Blacks voters supported the ban gay marriage in California in 2008 by a 40% margin.  However the endorsement of gay marriage by President Obama may have shifted feelings on the matter by black voters, in the most recent poll 50% of black voters opposed gay marriage, 42% supported. 

To note, gay marriage usually polls higher than it performs on election, either way this one will be interesting to watch.

07) The Gary Johnson Factor: Since Ron Paul was flatly rejected by the Republican Party in the 2012 primary and disrespected at the convention.  Many of his supporters have staged an opposition vote against what they see as the case for a lesser of two evils. 

While the Libertarian Party has never garnered more than 1% of the national vote, if Johnson can be the difference in a swing state and hand the election to Obama, it may cause an even greater rejection of libertarians in the Republican Party or may make the Republican Party realize that they need to support libertarians in their “big tent”.  

If Gary Johnson becomes this years Ralph Nader the Republican Party is going to have create a solution for their Libertarian problem.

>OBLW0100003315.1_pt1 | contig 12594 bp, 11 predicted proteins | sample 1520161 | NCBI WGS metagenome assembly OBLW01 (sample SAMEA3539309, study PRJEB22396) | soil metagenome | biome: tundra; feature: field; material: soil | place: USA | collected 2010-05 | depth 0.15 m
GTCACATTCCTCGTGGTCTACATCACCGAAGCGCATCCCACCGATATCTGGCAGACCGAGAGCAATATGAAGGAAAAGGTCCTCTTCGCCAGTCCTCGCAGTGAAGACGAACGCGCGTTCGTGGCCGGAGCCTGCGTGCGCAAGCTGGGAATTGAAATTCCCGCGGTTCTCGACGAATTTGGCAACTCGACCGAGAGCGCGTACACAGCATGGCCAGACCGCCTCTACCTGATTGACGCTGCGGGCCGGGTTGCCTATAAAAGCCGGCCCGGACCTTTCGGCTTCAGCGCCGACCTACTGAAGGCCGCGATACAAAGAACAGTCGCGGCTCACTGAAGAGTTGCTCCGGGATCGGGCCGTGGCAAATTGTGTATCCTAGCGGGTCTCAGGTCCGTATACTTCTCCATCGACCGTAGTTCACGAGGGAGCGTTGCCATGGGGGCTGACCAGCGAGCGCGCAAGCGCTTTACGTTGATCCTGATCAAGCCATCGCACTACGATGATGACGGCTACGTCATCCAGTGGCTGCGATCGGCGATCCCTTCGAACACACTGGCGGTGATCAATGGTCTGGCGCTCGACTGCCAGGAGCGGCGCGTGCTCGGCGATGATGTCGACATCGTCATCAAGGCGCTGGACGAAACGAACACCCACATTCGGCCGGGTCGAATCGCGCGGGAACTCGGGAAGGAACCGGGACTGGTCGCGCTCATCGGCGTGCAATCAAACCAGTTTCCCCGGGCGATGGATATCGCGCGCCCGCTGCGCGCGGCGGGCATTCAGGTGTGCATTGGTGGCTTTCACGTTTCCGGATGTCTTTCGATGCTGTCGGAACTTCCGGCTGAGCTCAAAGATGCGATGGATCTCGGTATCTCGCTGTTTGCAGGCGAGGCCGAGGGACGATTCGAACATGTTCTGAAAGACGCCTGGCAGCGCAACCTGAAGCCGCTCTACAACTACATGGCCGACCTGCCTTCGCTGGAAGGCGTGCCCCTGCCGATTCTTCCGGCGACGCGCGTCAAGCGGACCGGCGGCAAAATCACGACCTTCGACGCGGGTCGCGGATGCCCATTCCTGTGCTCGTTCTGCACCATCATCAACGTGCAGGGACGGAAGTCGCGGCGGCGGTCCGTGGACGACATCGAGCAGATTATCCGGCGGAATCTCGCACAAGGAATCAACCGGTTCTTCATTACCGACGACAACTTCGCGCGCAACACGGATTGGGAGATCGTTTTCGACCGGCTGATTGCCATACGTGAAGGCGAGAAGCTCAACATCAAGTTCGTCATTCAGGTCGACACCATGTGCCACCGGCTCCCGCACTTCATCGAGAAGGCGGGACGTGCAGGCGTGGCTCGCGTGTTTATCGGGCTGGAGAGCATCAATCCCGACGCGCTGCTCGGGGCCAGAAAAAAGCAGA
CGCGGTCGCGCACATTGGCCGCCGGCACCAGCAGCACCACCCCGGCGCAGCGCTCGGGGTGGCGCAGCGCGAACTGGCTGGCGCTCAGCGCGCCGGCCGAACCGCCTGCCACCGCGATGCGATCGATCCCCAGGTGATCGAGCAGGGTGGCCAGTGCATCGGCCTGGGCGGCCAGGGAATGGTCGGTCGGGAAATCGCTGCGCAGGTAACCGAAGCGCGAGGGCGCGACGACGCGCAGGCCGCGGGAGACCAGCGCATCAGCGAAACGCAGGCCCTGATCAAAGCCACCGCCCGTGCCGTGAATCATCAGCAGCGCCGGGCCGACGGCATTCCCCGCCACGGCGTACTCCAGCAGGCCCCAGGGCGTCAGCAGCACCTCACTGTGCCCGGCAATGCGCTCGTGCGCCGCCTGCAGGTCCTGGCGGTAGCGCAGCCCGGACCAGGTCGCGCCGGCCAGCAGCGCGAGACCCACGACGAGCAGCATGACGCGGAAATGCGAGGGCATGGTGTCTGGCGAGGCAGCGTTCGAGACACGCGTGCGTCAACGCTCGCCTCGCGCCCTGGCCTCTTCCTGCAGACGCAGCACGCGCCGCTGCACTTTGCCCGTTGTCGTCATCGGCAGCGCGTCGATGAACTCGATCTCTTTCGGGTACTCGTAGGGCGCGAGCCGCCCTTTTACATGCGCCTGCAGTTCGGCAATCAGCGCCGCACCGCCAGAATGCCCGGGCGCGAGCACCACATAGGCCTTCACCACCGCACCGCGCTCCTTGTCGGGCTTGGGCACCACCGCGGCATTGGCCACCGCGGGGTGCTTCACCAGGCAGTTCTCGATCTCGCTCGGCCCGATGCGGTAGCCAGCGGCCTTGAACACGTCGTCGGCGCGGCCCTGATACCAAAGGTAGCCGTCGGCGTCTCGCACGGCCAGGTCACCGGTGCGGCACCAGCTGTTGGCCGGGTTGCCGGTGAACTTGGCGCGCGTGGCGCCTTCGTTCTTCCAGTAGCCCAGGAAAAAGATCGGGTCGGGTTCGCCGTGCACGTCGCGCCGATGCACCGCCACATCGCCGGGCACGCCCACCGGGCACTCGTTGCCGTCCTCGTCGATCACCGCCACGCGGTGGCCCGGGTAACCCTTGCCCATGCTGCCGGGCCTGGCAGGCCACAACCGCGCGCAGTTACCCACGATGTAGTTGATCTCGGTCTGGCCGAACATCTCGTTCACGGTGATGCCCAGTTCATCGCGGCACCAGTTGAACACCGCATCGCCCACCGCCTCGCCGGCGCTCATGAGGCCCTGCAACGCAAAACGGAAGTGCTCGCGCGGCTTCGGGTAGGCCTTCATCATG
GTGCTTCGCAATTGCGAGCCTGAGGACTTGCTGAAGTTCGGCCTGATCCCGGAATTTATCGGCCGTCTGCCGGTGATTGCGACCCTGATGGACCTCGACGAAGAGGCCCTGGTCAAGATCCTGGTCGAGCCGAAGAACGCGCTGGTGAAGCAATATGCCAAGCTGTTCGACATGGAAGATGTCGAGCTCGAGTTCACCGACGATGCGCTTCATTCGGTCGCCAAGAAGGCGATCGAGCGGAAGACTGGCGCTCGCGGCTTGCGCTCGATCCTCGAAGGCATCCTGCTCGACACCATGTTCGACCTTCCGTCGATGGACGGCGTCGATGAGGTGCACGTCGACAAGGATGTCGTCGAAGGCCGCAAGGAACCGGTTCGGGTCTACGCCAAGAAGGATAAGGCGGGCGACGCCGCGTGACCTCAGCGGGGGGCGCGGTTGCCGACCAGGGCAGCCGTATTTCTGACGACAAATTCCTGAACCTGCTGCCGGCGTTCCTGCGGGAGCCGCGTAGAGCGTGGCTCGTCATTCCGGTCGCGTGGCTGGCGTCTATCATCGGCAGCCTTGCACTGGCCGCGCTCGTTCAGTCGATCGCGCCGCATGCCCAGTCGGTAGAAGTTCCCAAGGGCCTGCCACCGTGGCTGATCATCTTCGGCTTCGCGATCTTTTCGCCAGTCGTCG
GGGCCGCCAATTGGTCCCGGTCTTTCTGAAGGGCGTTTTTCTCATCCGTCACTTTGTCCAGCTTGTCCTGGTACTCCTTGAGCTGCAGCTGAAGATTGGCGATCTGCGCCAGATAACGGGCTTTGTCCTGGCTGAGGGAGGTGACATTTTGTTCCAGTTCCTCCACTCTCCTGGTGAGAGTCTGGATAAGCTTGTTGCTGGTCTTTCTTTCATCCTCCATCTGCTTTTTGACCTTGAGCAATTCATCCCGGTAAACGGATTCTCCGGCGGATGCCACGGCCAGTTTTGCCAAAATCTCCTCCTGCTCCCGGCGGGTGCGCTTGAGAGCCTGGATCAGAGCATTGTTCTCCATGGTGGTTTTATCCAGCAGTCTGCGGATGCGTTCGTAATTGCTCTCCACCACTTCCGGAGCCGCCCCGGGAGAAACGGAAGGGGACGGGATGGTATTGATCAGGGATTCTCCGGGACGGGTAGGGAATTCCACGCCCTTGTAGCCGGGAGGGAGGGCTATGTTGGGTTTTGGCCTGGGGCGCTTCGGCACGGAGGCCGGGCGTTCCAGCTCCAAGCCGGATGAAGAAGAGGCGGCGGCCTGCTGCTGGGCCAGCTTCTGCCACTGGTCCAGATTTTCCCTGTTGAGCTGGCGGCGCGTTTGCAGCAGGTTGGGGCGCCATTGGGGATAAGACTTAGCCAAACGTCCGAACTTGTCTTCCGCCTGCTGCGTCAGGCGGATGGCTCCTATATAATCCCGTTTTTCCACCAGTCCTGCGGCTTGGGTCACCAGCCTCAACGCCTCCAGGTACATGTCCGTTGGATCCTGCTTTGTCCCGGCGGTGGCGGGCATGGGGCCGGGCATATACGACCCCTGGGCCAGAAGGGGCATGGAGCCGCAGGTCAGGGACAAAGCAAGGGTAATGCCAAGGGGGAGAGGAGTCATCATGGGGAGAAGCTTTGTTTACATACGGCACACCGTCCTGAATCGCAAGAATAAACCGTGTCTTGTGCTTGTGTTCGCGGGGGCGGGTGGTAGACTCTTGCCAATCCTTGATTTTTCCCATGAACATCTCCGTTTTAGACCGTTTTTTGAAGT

06) Washington State Gubernatorial Election: This is an interesting example of Republicans gaining power in typically blue states.  Despite the mainstream media’s hype about the Republican Party being in its Indian summer, Republicans control 29 of the governorships with the possibility of gaining four more in this election cycle. 

If Republican Rob McKenna manages to win, he will join five other Republican Executives of states that have tilted Democrat in the last five Presidential elections: Wisconsin, Michigan, Pennsylvania, New Jersey and Maine. 

Rhode Island’s current governor is a Republican turned Independent.

05) Joe Arpaio’s Re-election: Sheriff Arpiao is the face of border enforcement and restrictionist immigration policy. Sheriff Arpaio is known as “America’s toughest Mayor” for his efforts to control illegal immigration in Arizona.  The illegal immigration lobby has made him their prime target and Adios Arpaio has registered 34,327 Hispanic voters in Maricopa County. 

While the Hispanic population is large and growing, it probably won’t be enough to oust the Sheriff, who has spent over $7 million on his election and has won every previous election by a double-digit margin.  If the illegal alien lobby wasn’t able to oust Governor Jan Brewer they probably do not have the strength to oust Arpaio. 

If Arpaio loses it will be extremely discouraging for restrictionists.

04) New England GOP: Once upon a time in America the strongest Republican state was Vermont, which elected a Republican Governor from 1854 to 1963.  New England was the stronghold against Franklin Roosevelt; Maine and Vermont rejected him all four times he ran.